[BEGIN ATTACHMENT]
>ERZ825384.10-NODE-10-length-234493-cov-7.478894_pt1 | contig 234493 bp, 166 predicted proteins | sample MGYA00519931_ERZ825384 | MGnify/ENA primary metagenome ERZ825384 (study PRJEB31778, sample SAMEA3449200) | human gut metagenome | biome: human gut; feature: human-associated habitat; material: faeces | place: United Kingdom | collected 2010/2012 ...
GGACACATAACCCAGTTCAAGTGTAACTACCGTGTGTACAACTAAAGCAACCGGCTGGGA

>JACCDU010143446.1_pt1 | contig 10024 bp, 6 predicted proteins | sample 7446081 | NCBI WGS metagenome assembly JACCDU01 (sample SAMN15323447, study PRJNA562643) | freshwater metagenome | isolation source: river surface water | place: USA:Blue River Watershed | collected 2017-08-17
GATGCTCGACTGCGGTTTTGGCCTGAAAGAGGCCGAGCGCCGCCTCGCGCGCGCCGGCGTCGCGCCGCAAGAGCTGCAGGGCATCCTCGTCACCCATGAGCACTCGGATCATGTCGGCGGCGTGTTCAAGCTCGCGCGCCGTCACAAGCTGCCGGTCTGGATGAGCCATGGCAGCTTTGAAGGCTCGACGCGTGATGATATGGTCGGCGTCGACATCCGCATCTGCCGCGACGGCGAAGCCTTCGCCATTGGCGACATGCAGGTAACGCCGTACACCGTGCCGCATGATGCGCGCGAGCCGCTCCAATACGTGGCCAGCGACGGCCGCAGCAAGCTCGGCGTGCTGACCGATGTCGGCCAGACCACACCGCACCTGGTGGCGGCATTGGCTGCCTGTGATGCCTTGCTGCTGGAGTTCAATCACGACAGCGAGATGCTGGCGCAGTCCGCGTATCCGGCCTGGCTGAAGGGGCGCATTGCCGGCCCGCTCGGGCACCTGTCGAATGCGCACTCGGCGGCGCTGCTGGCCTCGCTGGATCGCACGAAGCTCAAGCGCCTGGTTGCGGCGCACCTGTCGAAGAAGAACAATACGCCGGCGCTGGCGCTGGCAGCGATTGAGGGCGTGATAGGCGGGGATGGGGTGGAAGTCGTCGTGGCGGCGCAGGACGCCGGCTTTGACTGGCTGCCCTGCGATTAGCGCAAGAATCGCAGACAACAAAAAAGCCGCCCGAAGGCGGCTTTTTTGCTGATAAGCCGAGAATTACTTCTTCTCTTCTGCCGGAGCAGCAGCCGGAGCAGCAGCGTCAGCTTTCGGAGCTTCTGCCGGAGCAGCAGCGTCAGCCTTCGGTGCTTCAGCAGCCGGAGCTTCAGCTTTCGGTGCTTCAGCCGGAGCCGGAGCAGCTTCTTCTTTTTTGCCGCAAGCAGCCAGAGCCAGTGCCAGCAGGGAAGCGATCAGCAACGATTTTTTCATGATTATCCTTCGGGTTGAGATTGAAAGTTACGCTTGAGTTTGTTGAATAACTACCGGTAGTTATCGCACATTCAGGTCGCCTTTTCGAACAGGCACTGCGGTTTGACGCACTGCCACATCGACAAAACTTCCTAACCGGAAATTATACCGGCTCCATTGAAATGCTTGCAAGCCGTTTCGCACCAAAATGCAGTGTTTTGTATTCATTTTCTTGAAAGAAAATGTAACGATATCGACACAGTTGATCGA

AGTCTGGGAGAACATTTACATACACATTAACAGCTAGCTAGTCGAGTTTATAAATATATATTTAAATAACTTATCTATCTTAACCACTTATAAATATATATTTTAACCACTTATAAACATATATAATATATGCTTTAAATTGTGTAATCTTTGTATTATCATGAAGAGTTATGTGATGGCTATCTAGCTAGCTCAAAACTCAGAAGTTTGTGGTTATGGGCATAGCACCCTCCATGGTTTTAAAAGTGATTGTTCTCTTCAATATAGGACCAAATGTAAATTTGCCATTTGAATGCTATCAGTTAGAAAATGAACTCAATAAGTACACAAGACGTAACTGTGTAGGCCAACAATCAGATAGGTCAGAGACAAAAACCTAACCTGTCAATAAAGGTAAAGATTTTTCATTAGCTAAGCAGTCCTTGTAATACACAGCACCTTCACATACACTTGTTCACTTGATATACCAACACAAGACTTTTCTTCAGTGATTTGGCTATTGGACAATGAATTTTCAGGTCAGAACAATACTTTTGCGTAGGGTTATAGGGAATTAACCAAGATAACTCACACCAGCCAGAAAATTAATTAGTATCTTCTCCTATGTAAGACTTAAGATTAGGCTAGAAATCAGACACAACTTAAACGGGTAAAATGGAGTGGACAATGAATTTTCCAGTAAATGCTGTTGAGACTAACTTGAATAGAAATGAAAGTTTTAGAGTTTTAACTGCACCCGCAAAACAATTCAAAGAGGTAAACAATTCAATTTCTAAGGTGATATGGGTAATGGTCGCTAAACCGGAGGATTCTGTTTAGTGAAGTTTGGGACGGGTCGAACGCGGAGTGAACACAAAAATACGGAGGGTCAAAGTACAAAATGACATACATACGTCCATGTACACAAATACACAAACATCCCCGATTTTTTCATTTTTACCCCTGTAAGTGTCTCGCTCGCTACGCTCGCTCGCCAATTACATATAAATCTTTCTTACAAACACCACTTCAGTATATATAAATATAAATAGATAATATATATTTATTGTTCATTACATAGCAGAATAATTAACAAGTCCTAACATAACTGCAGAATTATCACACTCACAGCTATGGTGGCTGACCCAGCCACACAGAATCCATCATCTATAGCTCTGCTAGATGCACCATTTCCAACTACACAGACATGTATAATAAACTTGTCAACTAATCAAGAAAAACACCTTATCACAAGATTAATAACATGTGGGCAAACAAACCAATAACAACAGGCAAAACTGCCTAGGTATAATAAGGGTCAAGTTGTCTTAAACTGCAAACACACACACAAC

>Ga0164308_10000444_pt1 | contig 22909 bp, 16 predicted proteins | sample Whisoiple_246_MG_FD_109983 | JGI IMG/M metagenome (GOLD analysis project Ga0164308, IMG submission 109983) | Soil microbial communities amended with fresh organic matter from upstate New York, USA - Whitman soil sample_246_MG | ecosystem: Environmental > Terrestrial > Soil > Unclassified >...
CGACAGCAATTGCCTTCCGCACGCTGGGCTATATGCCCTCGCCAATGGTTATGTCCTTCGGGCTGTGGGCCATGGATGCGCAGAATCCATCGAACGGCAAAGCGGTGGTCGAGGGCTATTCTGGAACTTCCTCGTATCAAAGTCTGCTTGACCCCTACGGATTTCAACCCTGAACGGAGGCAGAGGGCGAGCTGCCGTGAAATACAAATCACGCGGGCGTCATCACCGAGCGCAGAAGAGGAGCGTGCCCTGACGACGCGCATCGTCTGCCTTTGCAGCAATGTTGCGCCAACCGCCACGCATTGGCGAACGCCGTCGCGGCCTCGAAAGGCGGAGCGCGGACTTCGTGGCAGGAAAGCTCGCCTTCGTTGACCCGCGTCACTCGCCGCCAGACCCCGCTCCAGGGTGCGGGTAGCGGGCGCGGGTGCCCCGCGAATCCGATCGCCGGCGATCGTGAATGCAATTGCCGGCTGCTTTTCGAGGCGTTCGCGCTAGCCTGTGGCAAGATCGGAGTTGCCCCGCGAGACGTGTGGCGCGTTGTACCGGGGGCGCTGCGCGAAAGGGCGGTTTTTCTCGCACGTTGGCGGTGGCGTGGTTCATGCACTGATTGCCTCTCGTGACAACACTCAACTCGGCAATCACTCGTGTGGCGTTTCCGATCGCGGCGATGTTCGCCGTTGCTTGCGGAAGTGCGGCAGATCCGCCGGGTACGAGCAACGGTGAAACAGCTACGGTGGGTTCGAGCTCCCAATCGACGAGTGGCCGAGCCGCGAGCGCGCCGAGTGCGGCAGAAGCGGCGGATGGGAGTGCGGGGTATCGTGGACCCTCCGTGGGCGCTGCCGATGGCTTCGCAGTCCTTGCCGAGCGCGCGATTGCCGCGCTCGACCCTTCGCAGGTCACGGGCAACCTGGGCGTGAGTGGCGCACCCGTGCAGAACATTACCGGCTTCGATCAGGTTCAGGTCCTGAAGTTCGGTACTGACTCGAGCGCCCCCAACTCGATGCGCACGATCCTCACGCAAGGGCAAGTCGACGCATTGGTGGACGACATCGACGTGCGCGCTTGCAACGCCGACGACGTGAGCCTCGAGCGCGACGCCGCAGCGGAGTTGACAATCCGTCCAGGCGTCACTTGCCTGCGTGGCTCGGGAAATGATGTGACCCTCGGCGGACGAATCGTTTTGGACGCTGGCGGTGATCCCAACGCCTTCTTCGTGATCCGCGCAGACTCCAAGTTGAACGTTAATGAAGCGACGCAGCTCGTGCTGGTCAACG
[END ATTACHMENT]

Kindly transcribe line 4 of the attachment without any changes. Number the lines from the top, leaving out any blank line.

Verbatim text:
GATGCTCGACTGCGGTTTTGGCCTGAAAGAGGCCGAGCGCCGCCTCGCGCGCGCCGGCGTCGCGCCGCAAGAGCTGCAGGGCATCCTCGTCACCCATGAGCACTCGGATCATGTCGGCGGCGTGTTCAAGCTCGCGCGCCGTCACAAGCTGCCGGTCTGGATGAGCCATGGCAGCTTTGAAGGCTCGACGCGTGATGATATGGTCGGCGTCGACATCCGCATCTGCCGCGACGGCGAAGCCTTCGCCATTGGCGACATGCAGGTAACGCCGTACACCGTGCCGCATGATGCGCGCGAGCCGCTCCAATACGTGGCCAGCGACGGCCGCAGCAAGCTCGGCGTGCTGACCGATGTCGGCCAGACCACACCGCACCTGGTGGCGGCATTGGCTGCCTGTGATGCCTTGCTGCTGGAGTTCAATCACGACAGCGAGATGCTGGCGCAGTCCGCGTATCCGGCCTGGCTGAAGGGGCGCATTGCCGGCCCGCTCGGGCACCTGTCGAATGCGCACTCGGCGGCGCTGCTGGCCTCGCTGGATCGCACGAAGCTCAAGCGCCTGGTTGCGGCGCACCTGTCGAAGAAGAACAATACGCCGGCGCTGGCGCTGGCAGCGATTGAGGGCGTGATAGGCGGGGATGGGGTGGAAGTCGTCGTGGCGGCGCAGGACGCCGGCTTTGACTGGCTGCCCTGCGATTAGCGCAAGAATCGCAGACAACAAAAAAGCCGCCCGAAGGCGGCTTTTTTGCTGATAAGCCGAGAATTACTTCTTCTCTTCTGCCGGAGCAGCAGCCGGAGCAGCAGCGTCAGCTTTCGGAGCTTCTGCCGGAGCAGCAGCGTCAGCCTTCGGTGCTTCAGCAGCCGGAGCTTCAGCTTTCGGTGCTTCAGCCGGAGCCGGAGCAGCTTCTTCTTTTTTGCCGCAAGCAGCCAGAGCCAGTGCCAGCAGGGAAGCGATCAGCAACGATTTTTTCATGATTATCCTTCGGGTTGAGATTGAAAGTTACGCTTGAGTTTGTTGAATAACTACCGGTAGTTATCGCACATTCAGGTCGCCTTTTCGAACAGGCACTGCGGTTTGACGCACTGCCACATCGACAAAACTTCCTAACCGGAAATTATACCGGCTCCATTGAAATGCTTGCAAGCCGTTTCGCACCAAAATGCAGTGTTTTGTATTCATTTTCTTGAAAGAAAATGTAACGATATCGACACAGTTGATCGA